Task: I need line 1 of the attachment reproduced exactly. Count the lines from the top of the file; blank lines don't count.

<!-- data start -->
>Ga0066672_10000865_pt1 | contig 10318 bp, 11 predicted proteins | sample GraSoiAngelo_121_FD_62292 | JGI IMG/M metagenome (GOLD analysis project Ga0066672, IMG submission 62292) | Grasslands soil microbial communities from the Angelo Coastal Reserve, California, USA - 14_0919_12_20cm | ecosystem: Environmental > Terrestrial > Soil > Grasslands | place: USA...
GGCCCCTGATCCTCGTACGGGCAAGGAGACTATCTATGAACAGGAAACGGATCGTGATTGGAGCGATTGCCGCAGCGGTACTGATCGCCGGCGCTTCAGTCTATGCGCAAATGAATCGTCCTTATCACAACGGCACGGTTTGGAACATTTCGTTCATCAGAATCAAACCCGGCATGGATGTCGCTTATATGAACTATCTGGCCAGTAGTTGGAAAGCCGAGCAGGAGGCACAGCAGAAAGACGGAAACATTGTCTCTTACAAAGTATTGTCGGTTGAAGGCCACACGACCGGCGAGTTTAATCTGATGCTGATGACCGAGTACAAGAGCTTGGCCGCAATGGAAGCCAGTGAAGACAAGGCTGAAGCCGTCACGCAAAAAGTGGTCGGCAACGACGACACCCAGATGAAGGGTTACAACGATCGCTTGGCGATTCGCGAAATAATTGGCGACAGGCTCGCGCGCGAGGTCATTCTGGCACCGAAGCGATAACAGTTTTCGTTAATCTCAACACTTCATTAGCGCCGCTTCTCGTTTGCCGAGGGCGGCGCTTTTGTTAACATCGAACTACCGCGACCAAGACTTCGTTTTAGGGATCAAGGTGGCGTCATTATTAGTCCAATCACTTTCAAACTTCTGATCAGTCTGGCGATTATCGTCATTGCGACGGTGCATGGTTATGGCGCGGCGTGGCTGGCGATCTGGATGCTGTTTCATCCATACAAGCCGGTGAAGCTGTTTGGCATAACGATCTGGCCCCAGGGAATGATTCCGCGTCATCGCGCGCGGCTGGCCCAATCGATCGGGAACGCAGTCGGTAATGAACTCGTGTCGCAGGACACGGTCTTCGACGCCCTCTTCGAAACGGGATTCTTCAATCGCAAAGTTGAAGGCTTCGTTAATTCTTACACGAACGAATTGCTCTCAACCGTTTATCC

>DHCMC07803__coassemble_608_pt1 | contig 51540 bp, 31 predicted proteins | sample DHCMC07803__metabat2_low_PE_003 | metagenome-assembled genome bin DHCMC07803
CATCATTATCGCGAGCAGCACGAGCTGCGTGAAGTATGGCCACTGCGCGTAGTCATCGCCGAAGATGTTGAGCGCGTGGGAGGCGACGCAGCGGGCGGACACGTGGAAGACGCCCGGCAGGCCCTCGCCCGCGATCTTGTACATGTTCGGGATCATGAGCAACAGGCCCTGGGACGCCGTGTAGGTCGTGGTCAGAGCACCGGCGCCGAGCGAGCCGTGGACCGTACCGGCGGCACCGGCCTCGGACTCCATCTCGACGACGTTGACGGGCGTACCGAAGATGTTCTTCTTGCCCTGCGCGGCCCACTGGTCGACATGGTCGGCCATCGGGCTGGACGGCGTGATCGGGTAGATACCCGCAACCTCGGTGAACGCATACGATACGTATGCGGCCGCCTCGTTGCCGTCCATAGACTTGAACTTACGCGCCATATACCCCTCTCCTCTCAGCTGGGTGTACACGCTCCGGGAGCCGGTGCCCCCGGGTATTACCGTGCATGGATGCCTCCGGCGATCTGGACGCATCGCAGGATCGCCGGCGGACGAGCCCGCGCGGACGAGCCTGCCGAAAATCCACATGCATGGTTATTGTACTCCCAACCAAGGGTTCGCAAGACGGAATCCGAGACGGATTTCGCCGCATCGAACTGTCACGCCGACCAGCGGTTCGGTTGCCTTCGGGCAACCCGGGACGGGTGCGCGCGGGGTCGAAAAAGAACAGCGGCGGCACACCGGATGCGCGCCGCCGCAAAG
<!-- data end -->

>Ga0066672_10000865_pt1 | contig 10318 bp, 11 predicted proteins | sample GraSoiAngelo_121_FD_62292 | JGI IMG/M metagenome (GOLD analysis project Ga0066672, IMG submission 62292) | Grasslands soil microbial communities from the Angelo Coastal Reserve, California, USA - 14_0919_12_20cm | ecosystem: Environmental > Terrestrial > Soil > Grasslands | place: USA...